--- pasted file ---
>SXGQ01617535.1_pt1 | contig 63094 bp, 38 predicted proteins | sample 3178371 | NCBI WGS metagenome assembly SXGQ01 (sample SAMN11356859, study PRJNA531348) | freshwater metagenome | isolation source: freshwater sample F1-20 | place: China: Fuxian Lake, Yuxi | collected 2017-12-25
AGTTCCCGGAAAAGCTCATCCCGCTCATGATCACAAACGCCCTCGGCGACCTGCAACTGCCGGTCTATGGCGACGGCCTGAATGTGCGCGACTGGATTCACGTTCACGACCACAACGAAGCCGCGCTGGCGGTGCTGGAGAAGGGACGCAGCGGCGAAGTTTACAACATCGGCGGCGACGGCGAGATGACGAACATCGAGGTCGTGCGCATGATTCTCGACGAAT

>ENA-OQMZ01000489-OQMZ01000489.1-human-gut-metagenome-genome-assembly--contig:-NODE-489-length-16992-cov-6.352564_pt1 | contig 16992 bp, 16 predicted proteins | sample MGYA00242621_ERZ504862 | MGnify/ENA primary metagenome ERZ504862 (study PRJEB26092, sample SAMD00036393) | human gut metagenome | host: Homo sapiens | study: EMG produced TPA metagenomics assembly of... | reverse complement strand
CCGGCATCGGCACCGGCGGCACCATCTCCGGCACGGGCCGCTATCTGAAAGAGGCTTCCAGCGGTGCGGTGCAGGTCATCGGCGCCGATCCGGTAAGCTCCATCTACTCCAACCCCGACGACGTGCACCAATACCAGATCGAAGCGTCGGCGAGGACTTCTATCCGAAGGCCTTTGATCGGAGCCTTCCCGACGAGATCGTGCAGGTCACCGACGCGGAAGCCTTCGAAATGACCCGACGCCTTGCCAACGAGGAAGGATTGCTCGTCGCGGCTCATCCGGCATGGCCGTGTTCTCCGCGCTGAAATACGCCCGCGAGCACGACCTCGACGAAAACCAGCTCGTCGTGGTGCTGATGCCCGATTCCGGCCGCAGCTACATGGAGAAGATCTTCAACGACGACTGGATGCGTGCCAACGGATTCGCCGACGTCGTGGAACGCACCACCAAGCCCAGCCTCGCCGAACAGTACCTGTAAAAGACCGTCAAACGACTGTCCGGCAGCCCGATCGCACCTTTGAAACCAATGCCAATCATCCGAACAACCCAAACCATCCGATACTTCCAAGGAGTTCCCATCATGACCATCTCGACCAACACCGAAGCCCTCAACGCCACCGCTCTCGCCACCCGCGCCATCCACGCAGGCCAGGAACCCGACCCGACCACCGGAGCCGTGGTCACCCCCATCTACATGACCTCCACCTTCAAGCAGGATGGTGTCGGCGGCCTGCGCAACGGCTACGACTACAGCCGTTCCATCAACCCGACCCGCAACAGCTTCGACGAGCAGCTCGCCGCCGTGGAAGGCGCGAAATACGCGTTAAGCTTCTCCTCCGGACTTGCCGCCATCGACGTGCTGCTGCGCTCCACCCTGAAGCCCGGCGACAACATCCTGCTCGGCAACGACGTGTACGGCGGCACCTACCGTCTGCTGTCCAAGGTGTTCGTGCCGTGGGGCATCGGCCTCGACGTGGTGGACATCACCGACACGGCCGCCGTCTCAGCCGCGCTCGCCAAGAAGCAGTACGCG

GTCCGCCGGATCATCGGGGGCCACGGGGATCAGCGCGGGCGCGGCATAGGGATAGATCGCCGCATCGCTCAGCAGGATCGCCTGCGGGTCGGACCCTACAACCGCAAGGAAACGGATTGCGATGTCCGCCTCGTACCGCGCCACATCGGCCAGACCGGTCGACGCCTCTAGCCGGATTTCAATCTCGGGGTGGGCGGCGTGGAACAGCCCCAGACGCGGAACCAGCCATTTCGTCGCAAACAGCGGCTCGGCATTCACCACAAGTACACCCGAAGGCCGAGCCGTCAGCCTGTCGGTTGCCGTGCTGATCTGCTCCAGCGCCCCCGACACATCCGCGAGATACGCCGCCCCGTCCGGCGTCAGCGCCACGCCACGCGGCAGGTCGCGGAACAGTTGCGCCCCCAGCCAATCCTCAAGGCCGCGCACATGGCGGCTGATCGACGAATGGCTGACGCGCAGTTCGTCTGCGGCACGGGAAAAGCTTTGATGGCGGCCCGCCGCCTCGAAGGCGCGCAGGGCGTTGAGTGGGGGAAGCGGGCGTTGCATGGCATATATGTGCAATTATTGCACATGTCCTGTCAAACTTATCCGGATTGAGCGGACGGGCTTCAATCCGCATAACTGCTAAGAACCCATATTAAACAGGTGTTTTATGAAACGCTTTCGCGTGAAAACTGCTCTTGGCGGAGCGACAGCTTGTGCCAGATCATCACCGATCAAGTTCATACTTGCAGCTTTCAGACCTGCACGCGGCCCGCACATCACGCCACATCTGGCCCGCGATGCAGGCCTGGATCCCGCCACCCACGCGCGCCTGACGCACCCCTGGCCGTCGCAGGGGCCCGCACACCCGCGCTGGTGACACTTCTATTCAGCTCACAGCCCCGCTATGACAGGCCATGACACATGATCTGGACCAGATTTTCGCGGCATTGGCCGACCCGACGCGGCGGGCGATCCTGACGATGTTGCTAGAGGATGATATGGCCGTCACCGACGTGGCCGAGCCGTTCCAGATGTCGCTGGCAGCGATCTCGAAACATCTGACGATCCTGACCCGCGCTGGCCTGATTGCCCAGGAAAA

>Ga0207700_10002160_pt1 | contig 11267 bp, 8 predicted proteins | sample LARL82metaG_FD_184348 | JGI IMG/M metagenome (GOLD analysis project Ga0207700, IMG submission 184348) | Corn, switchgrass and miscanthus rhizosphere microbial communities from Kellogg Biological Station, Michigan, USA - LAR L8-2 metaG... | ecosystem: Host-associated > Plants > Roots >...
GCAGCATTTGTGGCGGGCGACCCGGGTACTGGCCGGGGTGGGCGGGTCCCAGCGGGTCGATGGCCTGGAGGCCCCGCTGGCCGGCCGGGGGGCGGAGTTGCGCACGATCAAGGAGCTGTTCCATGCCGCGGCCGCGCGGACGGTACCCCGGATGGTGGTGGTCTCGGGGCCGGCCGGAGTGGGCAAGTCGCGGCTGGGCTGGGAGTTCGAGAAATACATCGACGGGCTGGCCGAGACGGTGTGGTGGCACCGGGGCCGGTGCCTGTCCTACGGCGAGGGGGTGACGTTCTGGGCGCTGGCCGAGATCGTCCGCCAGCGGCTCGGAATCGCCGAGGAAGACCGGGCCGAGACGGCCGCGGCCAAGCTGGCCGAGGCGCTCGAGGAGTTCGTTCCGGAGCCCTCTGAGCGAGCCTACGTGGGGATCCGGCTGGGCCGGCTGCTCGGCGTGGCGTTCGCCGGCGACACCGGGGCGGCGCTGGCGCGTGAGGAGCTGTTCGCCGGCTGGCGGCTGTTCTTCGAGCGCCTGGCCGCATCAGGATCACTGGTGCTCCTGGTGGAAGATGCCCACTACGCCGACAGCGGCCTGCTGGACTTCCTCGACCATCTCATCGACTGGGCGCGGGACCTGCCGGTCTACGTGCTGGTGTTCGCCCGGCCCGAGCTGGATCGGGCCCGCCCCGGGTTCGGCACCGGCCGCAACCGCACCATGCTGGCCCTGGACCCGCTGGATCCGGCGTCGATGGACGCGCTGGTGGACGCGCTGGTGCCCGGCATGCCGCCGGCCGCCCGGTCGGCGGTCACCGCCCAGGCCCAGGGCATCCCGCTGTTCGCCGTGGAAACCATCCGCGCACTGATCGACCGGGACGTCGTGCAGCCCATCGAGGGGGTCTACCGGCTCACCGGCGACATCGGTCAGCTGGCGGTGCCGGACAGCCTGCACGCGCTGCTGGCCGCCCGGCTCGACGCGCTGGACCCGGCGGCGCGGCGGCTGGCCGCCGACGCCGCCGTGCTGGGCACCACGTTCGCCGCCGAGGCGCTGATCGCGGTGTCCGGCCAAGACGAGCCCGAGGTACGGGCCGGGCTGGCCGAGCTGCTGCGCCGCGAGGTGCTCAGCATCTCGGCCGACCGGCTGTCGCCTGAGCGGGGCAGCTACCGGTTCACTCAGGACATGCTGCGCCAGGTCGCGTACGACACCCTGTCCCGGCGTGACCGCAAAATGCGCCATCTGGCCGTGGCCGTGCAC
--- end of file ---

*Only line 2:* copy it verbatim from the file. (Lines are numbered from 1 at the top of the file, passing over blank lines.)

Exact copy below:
AGTTCCCGGAAAAGCTCATCCCGCTCATGATCACAAACGCCCTCGGCGACCTGCAACTGCCGGTCTATGGCGACGGCCTGAATGTGCGCGACTGGATTCACGTTCACGACCACAACGAAGCCGCGCTGGCGGTGCTGGAGAAGGGACGCAGCGGCGAAGTTTACAACATCGGCGGCGACGGCGAGATGACGAACATCGAGGTCGTGCGCATGATTCTCGACGAAT